Great Rewards

If you want to get more out of your staff, devising an incentive plan works wonders.

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In many lines of work, praise and rewards are pretty thin on the ground.

A boss who requires better work from you is often more likely to criticise your last effort than to offer you an incentive to do better next time. But how much better would you respond if your boss offered an incentive, rather than a caustic comment? A carrot, not a stick.

That’s where the world of incentive travel comes in, with enlightened companies realising that cajoling is far more effective than carping. Done well, it comes at no cost to the company, is easily organised through an incentive travel specialist, and sees your figures soar. As well as boosting sales and profitability, a successful incentive scheme can raise morale, make people feel appreciated, reduce staff turnover and make your company a preferred employer as word of the enticing scheme spreads.

Johan Venter of incentive specialists Urban Ginga creates a leaderboard for his clients so employees can track how they are ranking against their colleagues.

“If 10 people get to take a partner with them on a trip and you’re number 11 and you need to make five more sales you know exactly what you need to do to knock someone off the top,” he says.

The campaign can also set monthly targets so people can win smaller awards along the way as they work towards winning the trip.

Venter’s clients have become very focused on a return on investment, and that’s an angle Urban Ginga emphasises.

“Your sales incentives shouldn’t cost you extra money. Work your budgets and targets so the cost is covered, and that’s what a lot of people are not doing. If it eats into your costs then it defeats the purpose.”

If you want your sales force to generate R1 million, set a target of R1,2 million to cover the cost of the promised trip and still leave you holding R1 million.

How the prize is structured depends on the culture of the company and the type of employees. While a few firms take all the winners as a group without their partners, 70% of Venter’s clients let the winners take their partners for free. A few even give winners the option of paying for their kids too.

“Why should you want to go away for a week without your partner and children?” asks Venter. “That’s the carrot, because people spend all their money on their bond, their kids and a car, and overseas holidays are not high on the list of priorities. If their partner gets to go, it encourages employees to do better and partners to support them, so you have two people pushing towards the target.”

Another option is to give individual winners a travel voucher to spend how they like.

“That gives them flexibility in where they go and who they go with. Usually the company decides where they’re going, but if that doesn’t tickle your fancy you won’t work for it,” Venter says.

At the end of every campaign, Urban Ginga conducts a survey among employees to find out what kind of trip would best motivate them.

“We can say 90% of your people want to go on a cruise in the Med next year, so why don’t we look at that? Our value add is that we help them spend money on the right type of trip to incentivise their staff with the right kind of carrot.”

Another benefit of using a professional incentive company is that they can accompany the winners to make sure everything runs smoothly. That may inflate the bill, but with larger groups the organiser often gets a free room or free airfare anyway.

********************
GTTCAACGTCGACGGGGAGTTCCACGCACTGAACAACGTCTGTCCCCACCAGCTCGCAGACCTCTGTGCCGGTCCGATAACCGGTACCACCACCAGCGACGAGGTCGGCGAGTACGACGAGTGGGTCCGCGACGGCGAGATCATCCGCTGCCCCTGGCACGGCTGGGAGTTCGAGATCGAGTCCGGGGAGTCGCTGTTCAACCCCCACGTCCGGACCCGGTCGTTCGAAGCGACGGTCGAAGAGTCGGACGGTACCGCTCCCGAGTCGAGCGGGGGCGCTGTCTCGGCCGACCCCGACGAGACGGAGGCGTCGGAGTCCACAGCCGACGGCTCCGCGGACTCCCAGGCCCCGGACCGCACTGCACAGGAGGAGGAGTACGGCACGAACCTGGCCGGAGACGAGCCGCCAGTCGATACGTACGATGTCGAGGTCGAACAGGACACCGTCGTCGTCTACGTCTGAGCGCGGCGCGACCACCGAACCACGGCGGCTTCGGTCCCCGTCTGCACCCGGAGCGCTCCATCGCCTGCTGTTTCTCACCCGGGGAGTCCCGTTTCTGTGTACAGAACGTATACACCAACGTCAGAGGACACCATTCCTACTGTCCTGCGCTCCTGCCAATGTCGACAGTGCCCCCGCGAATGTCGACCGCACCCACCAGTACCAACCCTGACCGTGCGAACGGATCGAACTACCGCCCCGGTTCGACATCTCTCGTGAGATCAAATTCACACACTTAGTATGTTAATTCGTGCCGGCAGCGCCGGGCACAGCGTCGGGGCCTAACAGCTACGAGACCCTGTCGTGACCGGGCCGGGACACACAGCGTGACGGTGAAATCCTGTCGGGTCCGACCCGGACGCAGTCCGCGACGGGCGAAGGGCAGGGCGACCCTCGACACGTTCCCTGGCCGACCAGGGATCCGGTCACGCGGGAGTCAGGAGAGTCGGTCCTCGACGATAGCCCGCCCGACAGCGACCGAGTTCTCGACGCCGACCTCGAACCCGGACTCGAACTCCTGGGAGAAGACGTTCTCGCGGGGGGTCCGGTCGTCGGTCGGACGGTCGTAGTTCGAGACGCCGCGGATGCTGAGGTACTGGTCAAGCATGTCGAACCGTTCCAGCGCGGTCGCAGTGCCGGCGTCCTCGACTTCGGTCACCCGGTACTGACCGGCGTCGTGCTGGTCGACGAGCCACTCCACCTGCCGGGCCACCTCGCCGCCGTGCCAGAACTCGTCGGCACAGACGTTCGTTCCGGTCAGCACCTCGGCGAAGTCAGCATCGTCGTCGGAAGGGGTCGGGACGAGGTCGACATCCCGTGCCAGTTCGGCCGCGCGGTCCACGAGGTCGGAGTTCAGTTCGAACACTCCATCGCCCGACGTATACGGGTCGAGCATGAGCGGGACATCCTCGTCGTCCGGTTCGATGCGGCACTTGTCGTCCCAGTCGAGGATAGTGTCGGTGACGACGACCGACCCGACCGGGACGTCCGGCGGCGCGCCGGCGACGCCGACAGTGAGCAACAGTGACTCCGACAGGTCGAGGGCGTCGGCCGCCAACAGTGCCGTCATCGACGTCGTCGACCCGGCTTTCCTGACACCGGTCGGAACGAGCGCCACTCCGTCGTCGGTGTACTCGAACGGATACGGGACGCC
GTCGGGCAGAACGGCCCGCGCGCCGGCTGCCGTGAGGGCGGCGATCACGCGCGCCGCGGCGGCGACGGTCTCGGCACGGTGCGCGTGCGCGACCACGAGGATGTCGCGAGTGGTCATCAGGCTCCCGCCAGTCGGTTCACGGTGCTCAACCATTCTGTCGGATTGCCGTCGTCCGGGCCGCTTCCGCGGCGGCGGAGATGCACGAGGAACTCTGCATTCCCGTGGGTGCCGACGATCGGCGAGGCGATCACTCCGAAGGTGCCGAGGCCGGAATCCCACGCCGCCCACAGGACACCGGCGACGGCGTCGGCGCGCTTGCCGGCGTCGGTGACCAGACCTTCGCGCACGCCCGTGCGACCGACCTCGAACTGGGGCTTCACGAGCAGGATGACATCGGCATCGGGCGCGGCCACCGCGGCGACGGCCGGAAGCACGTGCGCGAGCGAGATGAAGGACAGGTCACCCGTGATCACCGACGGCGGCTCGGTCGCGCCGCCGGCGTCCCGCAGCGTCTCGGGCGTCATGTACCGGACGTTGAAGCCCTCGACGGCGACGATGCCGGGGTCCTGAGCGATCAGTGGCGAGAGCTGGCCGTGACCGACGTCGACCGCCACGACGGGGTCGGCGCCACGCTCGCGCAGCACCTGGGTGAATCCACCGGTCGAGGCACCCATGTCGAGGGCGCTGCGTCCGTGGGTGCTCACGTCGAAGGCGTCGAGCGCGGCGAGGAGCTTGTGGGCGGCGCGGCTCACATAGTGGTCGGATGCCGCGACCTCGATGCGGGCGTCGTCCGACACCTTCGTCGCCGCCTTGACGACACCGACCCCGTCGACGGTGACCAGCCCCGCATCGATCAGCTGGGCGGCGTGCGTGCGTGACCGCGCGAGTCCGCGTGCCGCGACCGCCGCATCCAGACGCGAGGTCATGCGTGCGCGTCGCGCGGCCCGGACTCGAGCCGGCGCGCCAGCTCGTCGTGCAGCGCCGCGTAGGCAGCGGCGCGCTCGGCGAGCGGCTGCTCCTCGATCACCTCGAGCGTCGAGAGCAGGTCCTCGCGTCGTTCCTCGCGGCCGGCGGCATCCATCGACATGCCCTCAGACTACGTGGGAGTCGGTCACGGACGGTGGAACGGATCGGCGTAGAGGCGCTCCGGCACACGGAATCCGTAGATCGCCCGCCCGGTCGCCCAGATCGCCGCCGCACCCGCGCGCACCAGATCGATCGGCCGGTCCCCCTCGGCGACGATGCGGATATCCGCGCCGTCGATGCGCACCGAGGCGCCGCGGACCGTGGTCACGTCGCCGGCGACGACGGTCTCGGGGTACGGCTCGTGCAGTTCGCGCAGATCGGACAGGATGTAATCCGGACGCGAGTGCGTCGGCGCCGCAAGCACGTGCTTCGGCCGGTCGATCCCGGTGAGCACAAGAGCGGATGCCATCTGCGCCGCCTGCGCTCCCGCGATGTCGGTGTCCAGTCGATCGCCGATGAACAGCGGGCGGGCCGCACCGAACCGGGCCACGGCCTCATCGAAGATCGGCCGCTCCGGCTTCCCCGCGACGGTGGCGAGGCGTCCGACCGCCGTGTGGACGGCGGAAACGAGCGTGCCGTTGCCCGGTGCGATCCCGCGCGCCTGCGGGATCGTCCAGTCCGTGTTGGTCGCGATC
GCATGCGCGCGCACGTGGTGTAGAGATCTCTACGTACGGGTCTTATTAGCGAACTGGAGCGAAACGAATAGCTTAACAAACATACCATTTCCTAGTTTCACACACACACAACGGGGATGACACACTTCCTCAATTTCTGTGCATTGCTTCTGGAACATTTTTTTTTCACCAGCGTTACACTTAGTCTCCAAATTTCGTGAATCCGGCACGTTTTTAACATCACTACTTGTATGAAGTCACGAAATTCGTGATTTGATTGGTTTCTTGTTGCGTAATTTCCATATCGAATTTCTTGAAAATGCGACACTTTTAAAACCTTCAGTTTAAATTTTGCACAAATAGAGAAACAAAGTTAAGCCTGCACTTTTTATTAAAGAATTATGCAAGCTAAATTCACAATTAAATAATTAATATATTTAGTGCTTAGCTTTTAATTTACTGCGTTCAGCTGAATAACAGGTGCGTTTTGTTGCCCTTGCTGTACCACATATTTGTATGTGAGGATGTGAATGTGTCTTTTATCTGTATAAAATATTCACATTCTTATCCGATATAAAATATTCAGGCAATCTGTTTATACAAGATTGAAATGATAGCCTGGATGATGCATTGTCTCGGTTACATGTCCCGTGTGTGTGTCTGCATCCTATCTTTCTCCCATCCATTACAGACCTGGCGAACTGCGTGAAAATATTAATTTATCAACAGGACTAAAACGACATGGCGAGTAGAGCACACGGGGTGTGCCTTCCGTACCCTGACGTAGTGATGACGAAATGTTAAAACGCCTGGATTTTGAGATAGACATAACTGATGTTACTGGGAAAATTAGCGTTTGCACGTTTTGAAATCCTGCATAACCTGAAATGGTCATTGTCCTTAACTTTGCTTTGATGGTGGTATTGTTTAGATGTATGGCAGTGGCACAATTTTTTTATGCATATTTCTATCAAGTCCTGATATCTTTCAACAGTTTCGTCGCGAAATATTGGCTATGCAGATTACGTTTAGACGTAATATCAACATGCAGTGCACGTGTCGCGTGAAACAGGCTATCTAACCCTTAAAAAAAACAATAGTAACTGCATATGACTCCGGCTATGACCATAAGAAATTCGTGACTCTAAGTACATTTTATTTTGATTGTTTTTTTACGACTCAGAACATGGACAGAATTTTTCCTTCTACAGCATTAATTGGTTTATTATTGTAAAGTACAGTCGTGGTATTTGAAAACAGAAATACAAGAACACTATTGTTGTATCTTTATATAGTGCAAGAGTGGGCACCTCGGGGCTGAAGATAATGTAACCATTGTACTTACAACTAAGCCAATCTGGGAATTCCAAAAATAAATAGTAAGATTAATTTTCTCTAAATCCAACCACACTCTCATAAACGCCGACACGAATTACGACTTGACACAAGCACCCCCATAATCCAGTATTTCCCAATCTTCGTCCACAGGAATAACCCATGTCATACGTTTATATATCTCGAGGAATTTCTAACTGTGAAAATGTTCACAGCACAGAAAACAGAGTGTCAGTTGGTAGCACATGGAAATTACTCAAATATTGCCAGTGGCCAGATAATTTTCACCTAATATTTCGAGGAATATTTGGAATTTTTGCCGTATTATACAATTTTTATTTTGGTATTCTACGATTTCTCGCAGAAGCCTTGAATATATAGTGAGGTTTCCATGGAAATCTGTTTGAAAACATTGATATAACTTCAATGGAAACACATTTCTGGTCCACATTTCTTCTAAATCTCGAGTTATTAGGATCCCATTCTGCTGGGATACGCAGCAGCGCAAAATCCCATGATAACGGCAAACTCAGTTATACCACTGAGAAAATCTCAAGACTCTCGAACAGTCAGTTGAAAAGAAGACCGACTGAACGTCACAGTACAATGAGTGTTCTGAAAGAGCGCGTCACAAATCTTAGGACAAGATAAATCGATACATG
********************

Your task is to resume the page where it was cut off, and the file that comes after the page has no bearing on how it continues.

“Most clients insist that we go along because the whole point is for them to enjoy the experience and connect with other people, so they don’t want to run around making sure everything works,” says Venter. “I’d rarely let a group of 20 people leave the country on their own – you’d be amazed at what can go wrong. People leave their brains behind on these trips because they’re so used to everything being done for them. And if they’ve ever had a medical emergency they will insist you go with them because the logistics of getting someone hospitalised and dealing with insurance is a big palaver. Usually everything is fine, but we’re there if things go wrong.”

Companies all around the world recognise the power of incentive schemes, says Tes Proos, CEO of inbound travel company Crystal Events. Proos is also past-President of SITE Southern Africa, the Society for Incentive Travel Excellence.

“I think most copanies see the value in it, although some corporations don’t. That’s where the opportunities lie for us to educate them, because even though it sounds like a grand holiday it’s a highly motivational tool,” she says.

There are always some workers who will excel and some who never will, no matter how you try to motivate them. Incentive trips work best in firing up the large portion in the middle who are doing well, but could go the extra mile.

“It’s very easy to measure the return on investment. If the target is $5 million then covering the programme might need $5,2 million. If they exceed that, the programme has been paid for, and people who are blown away by the trip will work to go again next year.”

To put a figure on it, a good travel incentive can boost productivity by 18% and produce a 112% return on investment, says Gavel International, a US-based Meetings, Incentives, Conferences and Exhibition organiser.

One specialist working exclusively with South African companies is Mauritius Incentive Connection (MIC), which has created a consortium of partners including 10 high-class hotels, a transport company on the island, and a production company to handle events. This year a cruise operator and a restaurant are joining the consortium, says its Sales Manager in Johannesburg, Nadia Steenkamp.